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Road in Canadian Rocky Mountains, Banff National Park, Alberta.Oleksandr Buzko/Getty Images/iStockphoto

The Harper government may have vowed that cutting the deficit would not lead to higher user fees, but documents show that as many as a dozen federal departments plan to raise those fees - including Parks Canada.

The department responsible for Canada's national parks will soon release its proposed new user fees for next year, ranging from entry and camping, to the cost of fishing licences and the use of hot pools. A Parks Canada official said camping fees - which have been frozen since 2008 - are too low and that the increases are likely to be in line with inflation and the cost of living.

The agency is also planning to charge private businesses quite a lot more to renew licences on park property.

Asking Canadians and industry to pay more for government services appears to be one way federal departments are managing the wave of cost-cutting demands as the Harper government attempts to erase Canada's $32.3-billion deficit.

Government departments that charge user fees - the federal government takes in about $1.8-billion a year this way - recently outlined their future plans in reports to Parliament. Treasury Board President Tony Clement has said that higher user fees would not form part of the government's deficit-fighting plan, but The Globe and Mail has reviewed some of the reports and found that 13 government departments are preparing to update their fees.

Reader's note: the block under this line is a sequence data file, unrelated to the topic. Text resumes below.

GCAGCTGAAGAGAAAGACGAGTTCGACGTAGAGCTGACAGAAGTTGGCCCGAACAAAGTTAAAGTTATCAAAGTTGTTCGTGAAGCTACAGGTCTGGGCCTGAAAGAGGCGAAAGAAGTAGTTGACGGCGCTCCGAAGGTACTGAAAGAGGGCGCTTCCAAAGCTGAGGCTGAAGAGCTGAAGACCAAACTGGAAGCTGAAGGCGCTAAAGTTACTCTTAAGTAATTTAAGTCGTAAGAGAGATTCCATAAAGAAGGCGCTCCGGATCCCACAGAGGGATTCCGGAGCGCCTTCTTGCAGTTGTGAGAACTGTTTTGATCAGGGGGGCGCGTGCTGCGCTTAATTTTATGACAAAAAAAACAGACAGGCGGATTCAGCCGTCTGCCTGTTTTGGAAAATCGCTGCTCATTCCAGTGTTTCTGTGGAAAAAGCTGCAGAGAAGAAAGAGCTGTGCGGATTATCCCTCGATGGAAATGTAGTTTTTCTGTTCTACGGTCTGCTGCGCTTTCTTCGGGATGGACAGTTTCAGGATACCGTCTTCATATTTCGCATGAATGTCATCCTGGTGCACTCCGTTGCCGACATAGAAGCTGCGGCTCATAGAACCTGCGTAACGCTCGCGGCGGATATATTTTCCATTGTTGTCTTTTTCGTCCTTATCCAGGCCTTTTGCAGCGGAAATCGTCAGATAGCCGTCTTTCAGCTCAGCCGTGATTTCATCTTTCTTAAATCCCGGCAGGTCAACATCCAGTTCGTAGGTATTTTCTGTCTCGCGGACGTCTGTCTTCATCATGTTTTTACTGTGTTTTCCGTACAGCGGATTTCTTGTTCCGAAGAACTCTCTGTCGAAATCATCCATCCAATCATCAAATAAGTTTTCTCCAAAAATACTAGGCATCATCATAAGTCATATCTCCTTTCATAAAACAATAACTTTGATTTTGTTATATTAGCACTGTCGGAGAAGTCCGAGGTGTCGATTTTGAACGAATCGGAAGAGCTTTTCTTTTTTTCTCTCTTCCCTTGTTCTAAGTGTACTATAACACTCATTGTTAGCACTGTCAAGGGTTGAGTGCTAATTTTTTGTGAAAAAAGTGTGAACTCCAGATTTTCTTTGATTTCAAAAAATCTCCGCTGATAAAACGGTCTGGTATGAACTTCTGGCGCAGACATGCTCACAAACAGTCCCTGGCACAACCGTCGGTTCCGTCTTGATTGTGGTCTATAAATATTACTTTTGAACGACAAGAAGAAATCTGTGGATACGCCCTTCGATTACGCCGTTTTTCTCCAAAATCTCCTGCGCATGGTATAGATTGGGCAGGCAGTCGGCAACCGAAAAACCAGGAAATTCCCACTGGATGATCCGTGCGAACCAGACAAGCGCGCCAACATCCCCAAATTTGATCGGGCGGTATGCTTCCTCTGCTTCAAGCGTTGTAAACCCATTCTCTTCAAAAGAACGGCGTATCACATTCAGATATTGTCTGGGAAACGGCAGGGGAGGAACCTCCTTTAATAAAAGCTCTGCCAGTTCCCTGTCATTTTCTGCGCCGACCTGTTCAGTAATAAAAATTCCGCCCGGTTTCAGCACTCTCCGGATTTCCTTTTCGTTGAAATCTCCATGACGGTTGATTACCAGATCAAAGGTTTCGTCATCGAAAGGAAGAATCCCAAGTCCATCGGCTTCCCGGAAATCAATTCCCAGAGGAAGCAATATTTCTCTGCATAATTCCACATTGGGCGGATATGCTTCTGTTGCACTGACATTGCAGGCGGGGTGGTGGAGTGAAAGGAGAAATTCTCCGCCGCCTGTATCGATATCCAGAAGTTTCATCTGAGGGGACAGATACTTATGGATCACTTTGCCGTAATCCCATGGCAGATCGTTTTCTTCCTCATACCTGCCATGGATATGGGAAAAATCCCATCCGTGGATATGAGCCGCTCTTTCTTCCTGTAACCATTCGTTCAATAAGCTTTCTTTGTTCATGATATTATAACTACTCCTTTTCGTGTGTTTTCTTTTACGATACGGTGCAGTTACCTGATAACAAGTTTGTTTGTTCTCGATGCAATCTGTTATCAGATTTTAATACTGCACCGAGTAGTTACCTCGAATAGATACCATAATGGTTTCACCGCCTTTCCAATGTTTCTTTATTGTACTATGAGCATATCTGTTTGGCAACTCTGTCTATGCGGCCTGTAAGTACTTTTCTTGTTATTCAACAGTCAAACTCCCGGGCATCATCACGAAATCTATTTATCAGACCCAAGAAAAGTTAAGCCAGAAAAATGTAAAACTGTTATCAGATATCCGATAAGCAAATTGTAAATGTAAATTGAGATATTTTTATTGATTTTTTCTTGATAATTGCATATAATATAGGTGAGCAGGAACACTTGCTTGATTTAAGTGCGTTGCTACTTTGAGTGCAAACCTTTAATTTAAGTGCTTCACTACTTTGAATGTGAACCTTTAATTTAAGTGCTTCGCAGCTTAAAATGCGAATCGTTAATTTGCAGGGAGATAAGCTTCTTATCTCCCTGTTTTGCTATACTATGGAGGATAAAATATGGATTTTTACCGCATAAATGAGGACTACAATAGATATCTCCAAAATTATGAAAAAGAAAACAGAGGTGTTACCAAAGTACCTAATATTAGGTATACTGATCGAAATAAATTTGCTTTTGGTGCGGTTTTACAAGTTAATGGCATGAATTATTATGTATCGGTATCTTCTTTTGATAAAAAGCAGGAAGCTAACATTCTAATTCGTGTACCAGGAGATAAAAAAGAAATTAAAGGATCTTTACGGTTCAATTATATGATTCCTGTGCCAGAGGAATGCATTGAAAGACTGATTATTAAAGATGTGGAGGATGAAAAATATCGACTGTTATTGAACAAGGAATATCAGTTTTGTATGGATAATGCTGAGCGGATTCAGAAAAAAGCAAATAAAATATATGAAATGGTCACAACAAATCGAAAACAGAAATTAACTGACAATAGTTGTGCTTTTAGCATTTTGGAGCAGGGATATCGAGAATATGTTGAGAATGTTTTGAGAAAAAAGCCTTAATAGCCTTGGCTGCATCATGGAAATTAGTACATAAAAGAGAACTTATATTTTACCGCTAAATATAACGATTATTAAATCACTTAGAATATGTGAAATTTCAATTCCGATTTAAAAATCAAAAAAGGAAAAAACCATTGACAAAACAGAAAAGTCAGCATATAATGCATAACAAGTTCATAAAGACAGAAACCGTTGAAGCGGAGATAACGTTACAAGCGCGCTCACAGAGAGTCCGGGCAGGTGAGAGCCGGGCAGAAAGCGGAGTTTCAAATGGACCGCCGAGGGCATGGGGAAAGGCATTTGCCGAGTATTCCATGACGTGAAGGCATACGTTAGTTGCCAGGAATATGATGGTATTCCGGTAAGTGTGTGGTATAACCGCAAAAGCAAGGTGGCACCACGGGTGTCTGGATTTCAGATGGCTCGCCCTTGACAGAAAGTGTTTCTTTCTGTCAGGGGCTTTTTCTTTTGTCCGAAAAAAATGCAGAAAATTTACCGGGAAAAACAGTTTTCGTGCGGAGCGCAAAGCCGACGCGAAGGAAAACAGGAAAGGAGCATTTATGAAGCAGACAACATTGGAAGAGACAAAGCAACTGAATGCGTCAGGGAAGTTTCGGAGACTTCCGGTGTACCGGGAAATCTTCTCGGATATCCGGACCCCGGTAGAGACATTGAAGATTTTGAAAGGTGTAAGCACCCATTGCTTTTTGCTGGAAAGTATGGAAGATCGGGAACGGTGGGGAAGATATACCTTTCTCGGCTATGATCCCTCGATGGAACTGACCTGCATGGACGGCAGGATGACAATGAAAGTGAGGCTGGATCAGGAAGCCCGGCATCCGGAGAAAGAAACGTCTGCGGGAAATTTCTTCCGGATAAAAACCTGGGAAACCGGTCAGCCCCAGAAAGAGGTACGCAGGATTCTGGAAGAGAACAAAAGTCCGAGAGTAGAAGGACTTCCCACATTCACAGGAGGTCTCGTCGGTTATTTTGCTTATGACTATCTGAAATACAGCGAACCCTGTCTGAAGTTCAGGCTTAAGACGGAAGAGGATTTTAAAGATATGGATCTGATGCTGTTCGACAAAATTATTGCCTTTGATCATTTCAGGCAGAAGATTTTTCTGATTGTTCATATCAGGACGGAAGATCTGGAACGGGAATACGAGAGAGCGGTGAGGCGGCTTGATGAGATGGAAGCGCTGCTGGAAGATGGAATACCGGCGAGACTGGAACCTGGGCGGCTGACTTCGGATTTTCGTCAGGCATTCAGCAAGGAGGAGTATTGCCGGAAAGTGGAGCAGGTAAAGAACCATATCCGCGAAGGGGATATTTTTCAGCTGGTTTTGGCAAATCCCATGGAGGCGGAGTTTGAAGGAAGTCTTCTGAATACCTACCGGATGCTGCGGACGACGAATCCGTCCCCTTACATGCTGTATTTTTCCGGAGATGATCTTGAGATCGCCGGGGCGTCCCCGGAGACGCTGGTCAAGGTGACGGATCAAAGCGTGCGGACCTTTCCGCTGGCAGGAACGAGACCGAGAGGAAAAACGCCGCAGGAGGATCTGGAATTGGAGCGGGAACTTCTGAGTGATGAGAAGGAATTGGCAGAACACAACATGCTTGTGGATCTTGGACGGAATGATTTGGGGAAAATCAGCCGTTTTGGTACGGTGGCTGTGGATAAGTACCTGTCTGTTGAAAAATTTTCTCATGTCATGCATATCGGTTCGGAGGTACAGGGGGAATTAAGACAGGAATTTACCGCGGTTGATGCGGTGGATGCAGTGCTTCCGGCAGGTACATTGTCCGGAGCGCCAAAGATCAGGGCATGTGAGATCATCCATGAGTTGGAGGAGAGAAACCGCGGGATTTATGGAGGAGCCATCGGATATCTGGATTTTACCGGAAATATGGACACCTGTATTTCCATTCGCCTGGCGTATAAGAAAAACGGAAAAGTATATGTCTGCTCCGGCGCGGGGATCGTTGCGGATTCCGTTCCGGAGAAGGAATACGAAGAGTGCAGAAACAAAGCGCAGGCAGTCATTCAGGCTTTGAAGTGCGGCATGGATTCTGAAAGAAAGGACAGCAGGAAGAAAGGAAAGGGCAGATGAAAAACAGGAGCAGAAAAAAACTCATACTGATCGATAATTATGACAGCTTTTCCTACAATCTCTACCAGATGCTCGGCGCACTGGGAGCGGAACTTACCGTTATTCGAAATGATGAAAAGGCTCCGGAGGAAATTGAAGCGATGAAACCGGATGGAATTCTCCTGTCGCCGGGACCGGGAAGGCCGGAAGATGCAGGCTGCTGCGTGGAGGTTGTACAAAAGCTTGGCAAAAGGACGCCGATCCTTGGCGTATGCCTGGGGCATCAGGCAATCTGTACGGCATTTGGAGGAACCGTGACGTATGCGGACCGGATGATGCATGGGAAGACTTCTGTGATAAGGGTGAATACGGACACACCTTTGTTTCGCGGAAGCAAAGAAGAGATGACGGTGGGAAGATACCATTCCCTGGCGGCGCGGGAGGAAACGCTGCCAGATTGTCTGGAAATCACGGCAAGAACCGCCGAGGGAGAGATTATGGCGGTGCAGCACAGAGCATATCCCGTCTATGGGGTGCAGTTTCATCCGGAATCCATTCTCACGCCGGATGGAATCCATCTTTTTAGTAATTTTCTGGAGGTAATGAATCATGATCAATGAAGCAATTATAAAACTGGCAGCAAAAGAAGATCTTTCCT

Most of the 13 that are planning to "change" their user fees have not yet provided detailed proposals. Only the Canadian Food Inspection Agency is using language in its proposal that suggests its fees will decrease, while the rest either explicitly state or imply that fees will rise.

Among those with detailed proposals, the Parole Board of Canada is planning to increase the cost of a pardon to $631 from $150.

That was almost universally panned in a recent public consultation. Canadians who e-mailed responses called the hike excessively punitive and warned it would make it harder for convicted felons to clear their names so they can find work.

Health Canada is also planning to more than double fees for drug and medical-device companies to help cover the cost of safety regulation.

All of this activity - some of which would require legislative changes to the User Fee Act - appears at odds with recent assertions from Mr. Clement, who is in charge of finding $4-billion in annual savings across government.

After floating the idea of higher user fees in a closed-door speech to public servants, the Treasury Board President later flatly rejected the notion when asked about it by reporters on Parliament Hill.

"We don't think that taxpayers should be taxed more or should be user-feed to death," Mr. Clement said on June 13. "There's lots of ways that we can get to a balanced budget without additional user fees on Canadians."

Squaring this circle requires a classic case of Ottawa-speak.

Mr. Clement's office explains that the minister was only ruling out higher user fees as part of his Strategic and Operating Review process, which will be detailed in the 2012 budget. That doesn't prevent government departments from raising fees outside of that plan.